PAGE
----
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Tuesday, 10 October 2006
Page: 104

Senator LUNDY (8:57 PM) —Labor is, of course, opposing the Broadcasting Services Amendment (Media Ownership) Bill 2006. Like my colleagues, I am gravely concerned about the effects that this bill will have on media independence as well as the diversity and quality of local content in Australia. I note with interest the rhetoric of the government. It talks about providing ‘greater flexibility’ and dealing with ‘outdated and meaningless legislation that is 20 years old’. I challenge the government by saying that these are hollow words. What does ‘greater flexibility’ mean in this context? It only means one thing and that is permission to further consolidate and concentrate media in markets around Australia. With the way that these laws have been drafted, that is the only thing that ‘greater flexibility’ could possibly mean. It has also used the words ‘outdated and meaningless’, as though time itself has rendered this legislation outdated and meaningless. It is actually the substance of the cross-media laws, the current laws, that remain precisely relevant and meaningful in this current debate. To somehow drag up that they are 20 years old as evidence that they are meaningless I think is shallow and spurious.

The bill really constitutes quite a shameful attempt by the Howard government to weaken the laws. It undermines existing cross-media ownership laws that are designed to protect media diversity in Australia and within Australia’s regions. It will cause and, I suspect, hasten and encourage a further concentration of media in Australia. Having fewer media outlets means a reduction in diversity. This, first and foremost, is unhealthy for democracy, because it means that the community can access fewer news and current affairs sources, journalistic commentary and opinions. Later on I will also provide a comment on the Broadcasting Legislation Amendment (Digital Television) Bill 2006.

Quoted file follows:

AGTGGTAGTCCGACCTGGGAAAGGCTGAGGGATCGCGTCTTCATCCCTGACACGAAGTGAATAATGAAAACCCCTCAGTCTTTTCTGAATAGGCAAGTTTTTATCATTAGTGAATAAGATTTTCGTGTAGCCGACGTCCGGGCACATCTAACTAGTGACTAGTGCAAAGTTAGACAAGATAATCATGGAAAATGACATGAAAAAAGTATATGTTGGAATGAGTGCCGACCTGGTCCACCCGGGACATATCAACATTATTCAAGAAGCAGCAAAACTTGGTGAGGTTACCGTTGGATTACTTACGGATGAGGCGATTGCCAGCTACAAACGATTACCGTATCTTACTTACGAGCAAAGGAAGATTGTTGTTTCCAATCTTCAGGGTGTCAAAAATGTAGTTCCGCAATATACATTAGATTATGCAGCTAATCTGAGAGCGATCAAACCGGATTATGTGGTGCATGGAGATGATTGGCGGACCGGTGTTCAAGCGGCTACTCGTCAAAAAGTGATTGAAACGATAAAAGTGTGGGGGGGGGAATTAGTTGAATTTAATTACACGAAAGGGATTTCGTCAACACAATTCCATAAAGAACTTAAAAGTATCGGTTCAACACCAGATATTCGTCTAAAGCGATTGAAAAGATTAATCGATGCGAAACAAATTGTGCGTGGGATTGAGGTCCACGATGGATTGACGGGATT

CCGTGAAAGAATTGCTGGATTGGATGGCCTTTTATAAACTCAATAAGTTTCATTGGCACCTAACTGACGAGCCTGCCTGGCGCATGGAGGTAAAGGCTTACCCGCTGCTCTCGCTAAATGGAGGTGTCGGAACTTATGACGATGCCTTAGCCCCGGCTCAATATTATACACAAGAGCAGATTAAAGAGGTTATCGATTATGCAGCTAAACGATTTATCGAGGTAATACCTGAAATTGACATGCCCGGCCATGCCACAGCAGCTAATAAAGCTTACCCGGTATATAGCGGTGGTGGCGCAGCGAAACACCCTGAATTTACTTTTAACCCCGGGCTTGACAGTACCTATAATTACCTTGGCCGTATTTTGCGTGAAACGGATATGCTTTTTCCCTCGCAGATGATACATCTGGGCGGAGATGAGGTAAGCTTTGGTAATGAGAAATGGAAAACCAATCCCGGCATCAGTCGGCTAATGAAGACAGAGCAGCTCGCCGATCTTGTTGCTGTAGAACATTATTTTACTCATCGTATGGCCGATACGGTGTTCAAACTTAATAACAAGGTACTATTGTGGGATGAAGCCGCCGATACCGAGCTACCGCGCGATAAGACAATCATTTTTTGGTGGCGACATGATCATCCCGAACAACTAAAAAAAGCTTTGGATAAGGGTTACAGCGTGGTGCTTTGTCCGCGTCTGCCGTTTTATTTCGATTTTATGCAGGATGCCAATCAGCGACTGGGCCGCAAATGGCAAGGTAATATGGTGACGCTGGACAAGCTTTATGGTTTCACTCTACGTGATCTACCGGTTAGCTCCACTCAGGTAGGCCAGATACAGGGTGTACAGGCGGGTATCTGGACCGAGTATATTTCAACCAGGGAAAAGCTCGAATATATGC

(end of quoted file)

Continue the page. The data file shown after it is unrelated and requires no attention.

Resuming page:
The current laws relating to media ownership prevent the common ownership of newspapers, free-to-air television and radio licences in the same market, in the same region. Their purpose is to ensure a diversity of ownership across the most influential media by preventing those same organisations from controlling a multiple of platforms. This has the effect of ensuring that a wider range of news, information and opinion can be accessed by the community.

The Minister for Communications, Information Technology and the Arts, Senator Coonan, has tried to convince the Senate on several occasions that changes to cross-media laws are in the interest of consumers. However, the minister has always failed to back up her claims with any evidence. It was with the typical arrogance of a tired old government that the minister resorted to quite insulting and illogical arguments to try to garner support for these bills. The government’s arguments in favour of these changes are insulting because it is obvious to anyone seriously observing this debate that the government is shamelessly trying to placate some of the largest incumbent media interests in their ongoing clamouring to have the current cross-media constraints removed—because those interests see them as constraints to making their businesses bigger and more profitable.